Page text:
Because he was so successful at this type of public relations, his fall from grace was another mark against an industry already rocked by bankruptcies and scandals. Some additional problems for the crypto industry are likely to arise from a crucial element of the fraud trial: the part where the government must prove its intent.
The first part of proving the government’s case is fairly simple and a little boring: Prosecutors must prove that certain transactions took place. Any records the Southern District of New York has for the transactions will be displayed.
“What conversations took place between him and his accomplices who are now cooperating against him?”
The second part is where all the drama will likely come, says Christopher LaVigne, litigation partner and co-chair of the cryptocurrency practice at the Withers law firm. Prosecutors have to connect those transactions to Bankman-Fried, show that he knew what he was doing was wrong and prove that he lied about it anyway.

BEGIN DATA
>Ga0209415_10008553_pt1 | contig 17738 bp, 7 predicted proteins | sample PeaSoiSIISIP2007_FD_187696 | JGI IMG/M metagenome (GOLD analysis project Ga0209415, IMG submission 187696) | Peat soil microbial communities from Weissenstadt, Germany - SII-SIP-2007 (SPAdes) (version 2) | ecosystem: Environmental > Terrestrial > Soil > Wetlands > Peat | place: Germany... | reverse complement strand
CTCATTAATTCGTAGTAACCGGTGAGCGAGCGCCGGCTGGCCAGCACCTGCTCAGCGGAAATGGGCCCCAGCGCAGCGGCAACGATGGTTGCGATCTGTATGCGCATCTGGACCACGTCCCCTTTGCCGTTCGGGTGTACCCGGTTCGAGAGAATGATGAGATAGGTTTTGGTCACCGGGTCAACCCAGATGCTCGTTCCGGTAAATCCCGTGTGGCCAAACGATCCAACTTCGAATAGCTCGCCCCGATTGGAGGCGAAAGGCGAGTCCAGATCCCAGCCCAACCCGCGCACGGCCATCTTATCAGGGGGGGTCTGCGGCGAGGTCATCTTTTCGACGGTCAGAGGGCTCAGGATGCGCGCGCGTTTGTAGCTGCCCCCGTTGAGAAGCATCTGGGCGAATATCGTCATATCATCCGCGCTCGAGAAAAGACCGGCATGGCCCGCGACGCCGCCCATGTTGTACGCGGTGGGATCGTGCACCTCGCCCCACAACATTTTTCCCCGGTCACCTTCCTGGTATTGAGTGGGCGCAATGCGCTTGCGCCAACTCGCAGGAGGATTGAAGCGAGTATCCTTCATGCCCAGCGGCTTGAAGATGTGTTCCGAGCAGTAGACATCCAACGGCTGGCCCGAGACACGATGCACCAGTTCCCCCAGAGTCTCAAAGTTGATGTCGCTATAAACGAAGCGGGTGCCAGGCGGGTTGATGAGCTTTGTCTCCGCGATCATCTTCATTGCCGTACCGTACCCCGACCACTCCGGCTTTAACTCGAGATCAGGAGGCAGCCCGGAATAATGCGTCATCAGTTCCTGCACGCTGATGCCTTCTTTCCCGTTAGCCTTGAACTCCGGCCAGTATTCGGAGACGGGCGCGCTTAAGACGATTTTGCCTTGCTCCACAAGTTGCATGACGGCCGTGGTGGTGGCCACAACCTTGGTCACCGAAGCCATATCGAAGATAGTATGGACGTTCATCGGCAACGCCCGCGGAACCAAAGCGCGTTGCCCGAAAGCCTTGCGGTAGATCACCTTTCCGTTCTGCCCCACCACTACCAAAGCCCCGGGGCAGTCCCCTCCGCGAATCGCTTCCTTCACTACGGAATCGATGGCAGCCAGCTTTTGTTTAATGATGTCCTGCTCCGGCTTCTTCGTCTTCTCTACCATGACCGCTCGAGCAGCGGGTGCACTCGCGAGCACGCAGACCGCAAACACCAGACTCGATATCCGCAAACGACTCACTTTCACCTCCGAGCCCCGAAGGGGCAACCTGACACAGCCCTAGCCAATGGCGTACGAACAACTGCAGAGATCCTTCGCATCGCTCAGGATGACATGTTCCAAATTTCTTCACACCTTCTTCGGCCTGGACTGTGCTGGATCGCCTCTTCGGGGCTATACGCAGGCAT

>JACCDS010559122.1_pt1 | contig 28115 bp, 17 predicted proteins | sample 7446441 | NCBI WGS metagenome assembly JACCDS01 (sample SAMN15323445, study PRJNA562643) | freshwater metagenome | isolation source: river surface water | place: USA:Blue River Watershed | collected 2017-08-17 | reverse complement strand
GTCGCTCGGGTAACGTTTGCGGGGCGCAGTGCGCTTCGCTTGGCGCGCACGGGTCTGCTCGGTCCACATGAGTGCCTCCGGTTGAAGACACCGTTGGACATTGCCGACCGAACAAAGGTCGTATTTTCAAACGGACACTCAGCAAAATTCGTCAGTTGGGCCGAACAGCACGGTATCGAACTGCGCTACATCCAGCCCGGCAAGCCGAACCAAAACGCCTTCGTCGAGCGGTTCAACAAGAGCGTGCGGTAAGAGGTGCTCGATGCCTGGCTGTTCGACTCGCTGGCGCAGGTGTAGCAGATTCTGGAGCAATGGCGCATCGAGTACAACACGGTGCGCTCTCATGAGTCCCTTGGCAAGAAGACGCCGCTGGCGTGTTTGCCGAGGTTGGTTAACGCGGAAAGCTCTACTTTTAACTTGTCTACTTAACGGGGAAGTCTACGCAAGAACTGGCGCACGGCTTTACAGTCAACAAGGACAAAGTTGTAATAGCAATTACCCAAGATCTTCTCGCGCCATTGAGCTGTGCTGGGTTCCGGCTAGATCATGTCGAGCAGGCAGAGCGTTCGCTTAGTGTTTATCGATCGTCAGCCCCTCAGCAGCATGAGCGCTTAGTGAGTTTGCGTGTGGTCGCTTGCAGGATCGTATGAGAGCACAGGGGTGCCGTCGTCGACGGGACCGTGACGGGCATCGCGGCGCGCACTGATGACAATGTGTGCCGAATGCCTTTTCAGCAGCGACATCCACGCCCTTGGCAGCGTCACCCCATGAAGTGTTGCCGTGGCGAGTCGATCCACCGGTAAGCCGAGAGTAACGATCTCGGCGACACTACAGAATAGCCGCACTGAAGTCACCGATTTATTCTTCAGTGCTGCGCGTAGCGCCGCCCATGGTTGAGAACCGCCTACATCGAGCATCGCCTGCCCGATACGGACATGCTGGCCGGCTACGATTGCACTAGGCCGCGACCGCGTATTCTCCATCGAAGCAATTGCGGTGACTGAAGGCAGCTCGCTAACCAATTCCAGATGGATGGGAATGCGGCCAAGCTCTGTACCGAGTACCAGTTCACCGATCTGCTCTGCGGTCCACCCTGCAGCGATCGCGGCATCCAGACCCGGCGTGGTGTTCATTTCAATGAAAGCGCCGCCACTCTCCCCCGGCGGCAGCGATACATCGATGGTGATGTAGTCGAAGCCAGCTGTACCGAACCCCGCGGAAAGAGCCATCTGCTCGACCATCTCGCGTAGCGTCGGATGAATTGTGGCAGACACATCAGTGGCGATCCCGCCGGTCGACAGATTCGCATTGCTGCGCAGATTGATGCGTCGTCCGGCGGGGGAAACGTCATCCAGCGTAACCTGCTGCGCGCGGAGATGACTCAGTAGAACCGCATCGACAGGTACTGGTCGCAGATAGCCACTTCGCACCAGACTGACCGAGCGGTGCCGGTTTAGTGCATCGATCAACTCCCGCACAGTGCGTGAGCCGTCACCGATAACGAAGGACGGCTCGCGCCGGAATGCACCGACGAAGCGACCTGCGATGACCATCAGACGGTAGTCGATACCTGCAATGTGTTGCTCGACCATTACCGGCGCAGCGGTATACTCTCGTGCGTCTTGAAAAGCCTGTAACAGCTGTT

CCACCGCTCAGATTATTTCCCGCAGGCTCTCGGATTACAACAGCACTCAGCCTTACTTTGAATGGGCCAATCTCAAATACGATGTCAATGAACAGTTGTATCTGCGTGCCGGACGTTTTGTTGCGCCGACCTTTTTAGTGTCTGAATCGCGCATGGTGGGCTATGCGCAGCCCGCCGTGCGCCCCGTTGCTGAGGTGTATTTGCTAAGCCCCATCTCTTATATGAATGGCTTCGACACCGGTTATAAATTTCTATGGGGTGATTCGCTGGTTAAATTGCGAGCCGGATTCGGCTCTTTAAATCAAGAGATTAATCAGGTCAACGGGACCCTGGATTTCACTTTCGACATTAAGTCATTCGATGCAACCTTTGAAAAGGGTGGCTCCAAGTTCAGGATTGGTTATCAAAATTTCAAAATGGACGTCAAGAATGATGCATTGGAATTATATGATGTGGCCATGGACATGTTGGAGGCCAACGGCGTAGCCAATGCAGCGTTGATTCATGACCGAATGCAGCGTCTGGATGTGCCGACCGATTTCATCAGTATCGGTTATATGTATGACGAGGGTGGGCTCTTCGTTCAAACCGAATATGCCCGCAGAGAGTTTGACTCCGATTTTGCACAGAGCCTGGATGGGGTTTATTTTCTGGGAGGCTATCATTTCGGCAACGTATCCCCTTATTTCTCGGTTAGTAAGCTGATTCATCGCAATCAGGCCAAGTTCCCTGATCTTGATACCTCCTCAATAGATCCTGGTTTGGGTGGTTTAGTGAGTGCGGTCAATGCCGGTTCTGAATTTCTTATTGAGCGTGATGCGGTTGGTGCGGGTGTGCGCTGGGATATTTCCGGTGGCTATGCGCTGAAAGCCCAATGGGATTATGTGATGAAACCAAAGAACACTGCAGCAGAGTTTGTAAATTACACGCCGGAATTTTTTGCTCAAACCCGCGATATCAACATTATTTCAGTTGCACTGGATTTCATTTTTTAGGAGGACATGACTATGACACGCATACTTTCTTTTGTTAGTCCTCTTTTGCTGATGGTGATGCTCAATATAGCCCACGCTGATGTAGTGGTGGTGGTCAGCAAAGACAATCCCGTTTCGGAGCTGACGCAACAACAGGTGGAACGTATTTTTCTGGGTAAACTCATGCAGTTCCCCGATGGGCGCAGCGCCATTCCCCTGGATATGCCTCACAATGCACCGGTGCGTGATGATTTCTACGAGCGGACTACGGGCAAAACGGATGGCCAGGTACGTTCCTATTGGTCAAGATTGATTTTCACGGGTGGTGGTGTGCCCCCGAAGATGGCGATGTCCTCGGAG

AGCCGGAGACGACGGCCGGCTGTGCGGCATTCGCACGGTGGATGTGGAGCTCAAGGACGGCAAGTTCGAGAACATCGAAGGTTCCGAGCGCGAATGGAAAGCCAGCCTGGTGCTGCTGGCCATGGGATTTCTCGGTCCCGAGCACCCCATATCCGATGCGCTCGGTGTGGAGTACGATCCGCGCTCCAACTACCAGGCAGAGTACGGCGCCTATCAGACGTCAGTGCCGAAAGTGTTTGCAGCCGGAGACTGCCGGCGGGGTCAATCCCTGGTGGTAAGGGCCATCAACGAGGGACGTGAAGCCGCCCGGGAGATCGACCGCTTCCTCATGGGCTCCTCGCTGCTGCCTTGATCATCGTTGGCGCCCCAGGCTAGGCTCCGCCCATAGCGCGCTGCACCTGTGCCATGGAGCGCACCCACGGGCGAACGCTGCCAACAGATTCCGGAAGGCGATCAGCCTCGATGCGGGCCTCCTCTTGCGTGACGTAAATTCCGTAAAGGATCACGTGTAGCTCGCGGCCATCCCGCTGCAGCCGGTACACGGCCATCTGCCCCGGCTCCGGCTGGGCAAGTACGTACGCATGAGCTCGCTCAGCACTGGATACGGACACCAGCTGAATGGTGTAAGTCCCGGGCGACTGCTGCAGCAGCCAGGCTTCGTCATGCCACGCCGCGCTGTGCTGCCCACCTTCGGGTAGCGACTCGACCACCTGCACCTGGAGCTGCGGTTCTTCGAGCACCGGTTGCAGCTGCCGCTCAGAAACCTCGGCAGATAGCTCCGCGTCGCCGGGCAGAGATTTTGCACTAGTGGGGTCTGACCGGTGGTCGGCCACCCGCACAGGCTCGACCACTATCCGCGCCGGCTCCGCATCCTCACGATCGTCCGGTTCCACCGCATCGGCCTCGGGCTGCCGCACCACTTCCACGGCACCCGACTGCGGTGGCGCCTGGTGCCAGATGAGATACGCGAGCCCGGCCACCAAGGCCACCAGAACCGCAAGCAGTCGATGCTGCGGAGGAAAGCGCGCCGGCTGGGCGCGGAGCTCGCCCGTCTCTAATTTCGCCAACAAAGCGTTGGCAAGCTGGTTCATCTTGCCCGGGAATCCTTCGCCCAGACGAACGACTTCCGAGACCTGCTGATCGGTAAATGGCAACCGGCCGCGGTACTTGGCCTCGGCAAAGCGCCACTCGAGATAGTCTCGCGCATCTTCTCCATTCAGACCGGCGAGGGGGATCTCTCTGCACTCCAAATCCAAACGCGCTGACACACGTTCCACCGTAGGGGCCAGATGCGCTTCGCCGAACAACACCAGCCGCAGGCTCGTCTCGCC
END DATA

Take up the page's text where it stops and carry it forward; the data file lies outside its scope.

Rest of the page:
“What were you telling your parents and your other advisors about this?” says LaVigne. “What conversations took place between him and his accomplices who are now cooperating against him?”
To better establish intent, the government can use Bankman-Fried’s own words. The indictment calls Bankman-Fried’s tweets from November 2022 “false and misleading.”
“We made it go directly to the Internet,” LaVigne says. If he wrote things on Twitter or said things in interviews that weren’t true, that’s more material to the government’s case. “They can point to that and say, ‘This is what he said, this is what really happened.’”
Other evidence may include Signal messages and testimony from co-conspirators pleading guilty to their own charges. Alameda Research CEO Caroline Ellison, who was also Bankman-Fried’s sometimes girlfriend, may play an important role: Bankman-Fried leaked his diaries to He New York Times and it was accordingly jailed for witness tampering. The government has indicated that FTX co-founder Gary Wang and engineering chief Nishad Singh will also be among the witnesses called to testify about Bankman-Fried.
Bankman-Fried’s defense may also present risks to people who dealt with him